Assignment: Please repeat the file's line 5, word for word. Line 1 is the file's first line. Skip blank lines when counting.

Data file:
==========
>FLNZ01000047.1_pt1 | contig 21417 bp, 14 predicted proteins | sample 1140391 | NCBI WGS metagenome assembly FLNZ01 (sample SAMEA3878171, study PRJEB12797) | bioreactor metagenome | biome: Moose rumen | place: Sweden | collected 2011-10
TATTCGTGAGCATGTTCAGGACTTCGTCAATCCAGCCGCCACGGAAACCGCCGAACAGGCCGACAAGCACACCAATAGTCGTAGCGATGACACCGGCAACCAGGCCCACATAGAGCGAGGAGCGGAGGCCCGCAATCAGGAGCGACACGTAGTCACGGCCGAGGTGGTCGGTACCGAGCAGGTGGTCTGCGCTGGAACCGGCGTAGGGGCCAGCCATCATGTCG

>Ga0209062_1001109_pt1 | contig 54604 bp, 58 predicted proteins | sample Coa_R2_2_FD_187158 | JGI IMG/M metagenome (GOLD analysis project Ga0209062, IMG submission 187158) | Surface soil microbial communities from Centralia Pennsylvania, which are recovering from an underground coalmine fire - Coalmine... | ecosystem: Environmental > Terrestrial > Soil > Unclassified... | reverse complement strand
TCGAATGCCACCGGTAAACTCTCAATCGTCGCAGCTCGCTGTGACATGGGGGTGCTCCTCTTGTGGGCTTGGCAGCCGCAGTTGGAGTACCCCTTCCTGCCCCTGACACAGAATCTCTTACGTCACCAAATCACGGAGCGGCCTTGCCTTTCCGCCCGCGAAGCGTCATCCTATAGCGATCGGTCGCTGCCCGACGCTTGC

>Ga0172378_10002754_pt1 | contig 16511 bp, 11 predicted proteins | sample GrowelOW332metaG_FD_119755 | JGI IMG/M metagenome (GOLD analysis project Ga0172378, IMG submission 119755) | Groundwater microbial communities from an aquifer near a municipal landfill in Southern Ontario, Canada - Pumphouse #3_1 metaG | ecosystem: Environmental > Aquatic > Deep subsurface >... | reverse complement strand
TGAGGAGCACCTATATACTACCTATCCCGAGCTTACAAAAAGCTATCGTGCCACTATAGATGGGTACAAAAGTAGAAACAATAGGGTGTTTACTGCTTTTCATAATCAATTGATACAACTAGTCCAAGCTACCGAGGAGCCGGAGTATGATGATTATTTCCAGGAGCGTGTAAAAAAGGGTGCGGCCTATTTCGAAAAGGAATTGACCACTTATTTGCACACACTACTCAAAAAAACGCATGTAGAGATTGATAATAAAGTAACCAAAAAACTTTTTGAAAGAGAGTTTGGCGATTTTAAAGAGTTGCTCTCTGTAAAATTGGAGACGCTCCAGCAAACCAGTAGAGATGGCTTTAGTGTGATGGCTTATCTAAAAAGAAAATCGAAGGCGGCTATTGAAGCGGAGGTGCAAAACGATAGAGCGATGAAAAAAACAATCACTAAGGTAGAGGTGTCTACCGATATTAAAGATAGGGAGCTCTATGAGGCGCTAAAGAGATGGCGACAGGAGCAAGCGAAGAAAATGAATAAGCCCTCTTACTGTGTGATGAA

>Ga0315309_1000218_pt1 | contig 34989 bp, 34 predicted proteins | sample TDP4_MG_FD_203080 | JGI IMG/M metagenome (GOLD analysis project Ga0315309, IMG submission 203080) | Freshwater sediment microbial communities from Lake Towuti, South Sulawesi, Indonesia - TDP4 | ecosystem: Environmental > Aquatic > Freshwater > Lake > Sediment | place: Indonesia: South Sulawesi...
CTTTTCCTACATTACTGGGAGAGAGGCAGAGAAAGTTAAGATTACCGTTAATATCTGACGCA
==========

>Ga0172378_10002754_pt1 | contig 16511 bp, 11 predicted proteins | sample GrowelOW332metaG_FD_119755 | JGI IMG/M metagenome (GOLD analysis project Ga0172378, IMG submission 119755) | Groundwater microbial communities from an aquifer near a municipal landfill in Southern Ontario, Canada - Pumphouse #3_1 metaG | ecosystem: Environmental > Aquatic > Deep subsurface >... | reverse complement strand